What Makes You a Writer?

When does one become a writer? At what point do you tell people, “I’m a writer”?

I’ve been thinking about this one lately, mostly from a philosophical perspective. I have considered myself a writer and have used it to describe myself to others for years. Since I began a freelance career about ten years ago. But even then, I said “writer” meaning “freelance magazine and corporate communications writer who is compensated well for the words I write and the time I spend.” What I wished for the term to mean was “inspired novelist” or “important artist.” I still call myself a writer, because now my real job involves writing (but mostly editing) for THE MAN. I work for government clients – I’m a defense contractor. Again, being a writer in this way isn’t quite what I had in mind when I was four and told my parents that I would be a writer.

There is something intimidating about using the term “writer” to describe myself in the way I’d like to. I often consider others arrogant when they term themselves writers. It sounds pretentious and grasping. It’s like saying “I’m a movie star.” Or at least that is what it sounds like to me. I guess I’ve felt like I need to earn the right to say that word, use it to describe myself. To me, being a writer implies a level of effort that until recently I had not applied. It implies a rigorous commitment to a craft, to the study of stories and words. It describes long hours of solitude (something I don’t get much of with two tiny kids at my feet all the time) and endless work. And until recently, I didn’t think I’d spent the time needed to be able to use that word and deserve it.

But now I’ve written a novel… and rewritten the whole damned thing. And it’s 65000 words long, and I have talked to a few agents who would like to see it. But I still feel like a pretender. Everyone must start somewhere, I tell myself. And I have the professional background to make some aspects of the effort less complicated. But to me, until the thing is published, until you have the critical element – a READER – you cannot be a writer. At least not in the eyes of the world at large.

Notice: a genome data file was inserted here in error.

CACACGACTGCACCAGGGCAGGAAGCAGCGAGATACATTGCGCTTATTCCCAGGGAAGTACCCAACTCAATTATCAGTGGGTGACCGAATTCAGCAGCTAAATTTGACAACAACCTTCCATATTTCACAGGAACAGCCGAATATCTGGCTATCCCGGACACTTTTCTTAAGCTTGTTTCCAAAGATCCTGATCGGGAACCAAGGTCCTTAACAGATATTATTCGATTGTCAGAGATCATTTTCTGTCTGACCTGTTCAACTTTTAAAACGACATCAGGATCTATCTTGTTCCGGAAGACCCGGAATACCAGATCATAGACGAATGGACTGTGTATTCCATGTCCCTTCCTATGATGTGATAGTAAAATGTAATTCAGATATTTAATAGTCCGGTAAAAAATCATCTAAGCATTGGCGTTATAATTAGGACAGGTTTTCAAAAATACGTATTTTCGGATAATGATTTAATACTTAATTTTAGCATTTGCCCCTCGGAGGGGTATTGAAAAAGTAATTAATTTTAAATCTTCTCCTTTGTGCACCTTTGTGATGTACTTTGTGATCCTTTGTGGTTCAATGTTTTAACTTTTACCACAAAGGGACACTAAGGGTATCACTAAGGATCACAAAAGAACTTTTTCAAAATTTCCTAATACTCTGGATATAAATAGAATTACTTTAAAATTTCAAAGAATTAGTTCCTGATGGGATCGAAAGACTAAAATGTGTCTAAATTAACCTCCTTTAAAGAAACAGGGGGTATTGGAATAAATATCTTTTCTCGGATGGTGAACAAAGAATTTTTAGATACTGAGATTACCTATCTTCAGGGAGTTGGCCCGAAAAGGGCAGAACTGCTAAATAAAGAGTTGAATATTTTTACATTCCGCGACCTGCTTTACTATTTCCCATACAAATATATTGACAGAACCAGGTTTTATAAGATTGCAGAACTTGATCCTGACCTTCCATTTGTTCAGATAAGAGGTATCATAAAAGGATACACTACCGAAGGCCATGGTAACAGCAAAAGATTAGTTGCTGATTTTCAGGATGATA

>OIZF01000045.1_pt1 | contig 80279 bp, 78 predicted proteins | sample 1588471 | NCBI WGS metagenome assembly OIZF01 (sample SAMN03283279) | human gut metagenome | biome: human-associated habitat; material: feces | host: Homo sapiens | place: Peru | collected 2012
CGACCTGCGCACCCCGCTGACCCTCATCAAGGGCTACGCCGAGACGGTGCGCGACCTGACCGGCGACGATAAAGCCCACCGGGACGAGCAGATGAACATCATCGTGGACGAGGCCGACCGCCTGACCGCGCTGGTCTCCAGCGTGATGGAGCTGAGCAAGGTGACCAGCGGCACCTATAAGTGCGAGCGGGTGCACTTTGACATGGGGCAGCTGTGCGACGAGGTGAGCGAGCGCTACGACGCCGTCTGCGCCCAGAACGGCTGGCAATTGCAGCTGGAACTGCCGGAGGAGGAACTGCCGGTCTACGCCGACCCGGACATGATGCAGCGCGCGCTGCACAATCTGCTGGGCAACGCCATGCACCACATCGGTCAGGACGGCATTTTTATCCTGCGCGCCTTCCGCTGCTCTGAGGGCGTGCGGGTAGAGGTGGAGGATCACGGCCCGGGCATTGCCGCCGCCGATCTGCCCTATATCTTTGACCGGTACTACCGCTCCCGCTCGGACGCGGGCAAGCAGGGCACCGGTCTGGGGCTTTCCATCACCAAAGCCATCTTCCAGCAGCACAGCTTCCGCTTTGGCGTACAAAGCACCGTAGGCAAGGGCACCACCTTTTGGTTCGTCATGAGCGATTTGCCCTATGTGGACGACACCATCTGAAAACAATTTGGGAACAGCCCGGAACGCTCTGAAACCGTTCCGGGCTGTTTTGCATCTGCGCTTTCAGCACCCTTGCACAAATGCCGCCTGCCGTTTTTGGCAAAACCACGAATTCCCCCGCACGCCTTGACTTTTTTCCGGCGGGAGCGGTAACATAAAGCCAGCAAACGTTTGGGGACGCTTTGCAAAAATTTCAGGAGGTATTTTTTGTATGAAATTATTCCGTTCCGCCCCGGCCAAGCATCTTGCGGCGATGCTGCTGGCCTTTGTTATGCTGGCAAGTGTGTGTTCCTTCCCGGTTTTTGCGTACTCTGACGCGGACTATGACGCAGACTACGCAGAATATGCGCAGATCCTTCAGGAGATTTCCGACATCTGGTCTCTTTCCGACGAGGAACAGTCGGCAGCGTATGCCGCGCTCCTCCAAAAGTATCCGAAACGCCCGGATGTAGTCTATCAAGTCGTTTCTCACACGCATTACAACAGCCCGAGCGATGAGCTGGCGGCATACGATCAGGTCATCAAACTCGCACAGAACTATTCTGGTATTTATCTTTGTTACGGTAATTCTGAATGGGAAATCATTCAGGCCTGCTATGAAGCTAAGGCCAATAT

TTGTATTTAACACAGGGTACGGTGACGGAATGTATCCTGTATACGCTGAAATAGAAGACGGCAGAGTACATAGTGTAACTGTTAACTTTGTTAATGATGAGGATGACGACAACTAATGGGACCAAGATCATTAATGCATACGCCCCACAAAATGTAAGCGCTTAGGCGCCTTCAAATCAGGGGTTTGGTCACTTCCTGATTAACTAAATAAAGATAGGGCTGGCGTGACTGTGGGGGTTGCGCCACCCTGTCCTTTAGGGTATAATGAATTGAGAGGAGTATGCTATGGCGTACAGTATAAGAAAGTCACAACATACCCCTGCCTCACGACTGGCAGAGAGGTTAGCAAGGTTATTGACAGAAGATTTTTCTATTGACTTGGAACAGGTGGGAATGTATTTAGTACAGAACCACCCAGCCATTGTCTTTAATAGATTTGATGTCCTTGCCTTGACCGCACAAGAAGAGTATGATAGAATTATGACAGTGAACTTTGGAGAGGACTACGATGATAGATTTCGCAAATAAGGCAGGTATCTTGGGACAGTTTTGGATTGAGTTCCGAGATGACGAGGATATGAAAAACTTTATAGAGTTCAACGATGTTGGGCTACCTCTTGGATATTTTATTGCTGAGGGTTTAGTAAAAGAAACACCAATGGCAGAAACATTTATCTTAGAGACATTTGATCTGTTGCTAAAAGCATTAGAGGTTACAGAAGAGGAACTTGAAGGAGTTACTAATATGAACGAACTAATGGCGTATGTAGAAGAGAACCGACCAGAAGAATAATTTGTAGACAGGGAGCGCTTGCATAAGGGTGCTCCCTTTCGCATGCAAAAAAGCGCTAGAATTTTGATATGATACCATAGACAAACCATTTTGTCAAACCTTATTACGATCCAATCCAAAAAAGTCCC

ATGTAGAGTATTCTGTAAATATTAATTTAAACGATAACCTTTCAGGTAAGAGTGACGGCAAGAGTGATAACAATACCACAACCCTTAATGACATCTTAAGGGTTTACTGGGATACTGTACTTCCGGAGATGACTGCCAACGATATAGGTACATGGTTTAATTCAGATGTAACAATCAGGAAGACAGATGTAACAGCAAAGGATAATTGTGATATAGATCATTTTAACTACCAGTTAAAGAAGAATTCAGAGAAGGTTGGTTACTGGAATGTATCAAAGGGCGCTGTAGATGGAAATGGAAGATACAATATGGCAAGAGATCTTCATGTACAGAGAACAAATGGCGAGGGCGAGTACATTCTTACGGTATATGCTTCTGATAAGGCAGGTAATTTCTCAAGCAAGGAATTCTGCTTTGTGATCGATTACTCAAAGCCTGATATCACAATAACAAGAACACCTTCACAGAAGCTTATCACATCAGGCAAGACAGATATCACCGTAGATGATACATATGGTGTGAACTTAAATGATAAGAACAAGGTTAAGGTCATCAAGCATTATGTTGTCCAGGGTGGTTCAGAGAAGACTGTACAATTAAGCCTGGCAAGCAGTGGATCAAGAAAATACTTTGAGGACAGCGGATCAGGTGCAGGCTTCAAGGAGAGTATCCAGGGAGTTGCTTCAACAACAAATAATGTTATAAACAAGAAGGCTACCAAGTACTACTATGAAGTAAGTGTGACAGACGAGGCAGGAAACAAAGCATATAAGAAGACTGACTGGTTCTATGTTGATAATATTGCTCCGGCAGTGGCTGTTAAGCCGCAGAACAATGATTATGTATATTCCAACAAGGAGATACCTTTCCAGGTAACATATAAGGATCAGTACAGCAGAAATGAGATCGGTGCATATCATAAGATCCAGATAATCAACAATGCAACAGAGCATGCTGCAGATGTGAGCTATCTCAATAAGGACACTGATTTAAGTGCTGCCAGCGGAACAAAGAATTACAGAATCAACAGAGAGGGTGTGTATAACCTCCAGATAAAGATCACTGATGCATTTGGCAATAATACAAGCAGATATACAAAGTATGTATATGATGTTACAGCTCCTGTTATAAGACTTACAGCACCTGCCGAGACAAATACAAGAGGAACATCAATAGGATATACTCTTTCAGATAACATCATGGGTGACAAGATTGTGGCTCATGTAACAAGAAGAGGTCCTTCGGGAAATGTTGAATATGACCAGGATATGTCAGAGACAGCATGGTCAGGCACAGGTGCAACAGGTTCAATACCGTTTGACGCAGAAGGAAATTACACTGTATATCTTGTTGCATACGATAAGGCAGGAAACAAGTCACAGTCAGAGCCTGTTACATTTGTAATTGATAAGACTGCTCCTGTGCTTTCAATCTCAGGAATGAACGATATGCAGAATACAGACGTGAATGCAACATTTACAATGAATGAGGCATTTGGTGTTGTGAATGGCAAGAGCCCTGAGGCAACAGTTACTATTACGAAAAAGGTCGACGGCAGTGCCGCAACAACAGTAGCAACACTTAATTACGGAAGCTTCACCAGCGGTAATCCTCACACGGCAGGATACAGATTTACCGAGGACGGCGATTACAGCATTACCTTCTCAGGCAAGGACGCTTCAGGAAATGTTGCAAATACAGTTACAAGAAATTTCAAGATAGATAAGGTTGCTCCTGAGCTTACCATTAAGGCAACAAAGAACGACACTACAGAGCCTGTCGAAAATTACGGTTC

But I still feel that I have always been a writer. It is the only thing I have ever consistently dreamed of, talked about, dared to hope I could achieve.

What do you think? When does a writer get to use that glorified term to apply to him or herself? Is it something you feel in your heart or is it a societal category?

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7 thoughts on “What Makes You a Writer?

  1. Golly gosh, if I have to wait for readers, then it will be a while before I can call myself a writer. I’ve been writing for years, but I’m only 27, so most of it is just teenage dribble that I can’t do anything with. Only in recent years have I been able to say I’m working towards publication in any sort of real way.
    I guess, for me, the comforting part is knowing that my parents still say ‘how is that book thing going?’ meaning that they at least remember my ‘Grand Master Plan’ from when I was twelve. When others ask, it also serves to show me a very valuable fact; other people already consider me a writer.
    Which is nice. ^_^

    • Agreed. But I’d add “just” to “they don’t read about it” … Every writer I know reads a LOT about it and about everything. Does writing that stays in a dark drawer (or hard drive), never subjected to potential criticism or accolades count? Can a writer BE a writer if their writing isn’t shared?

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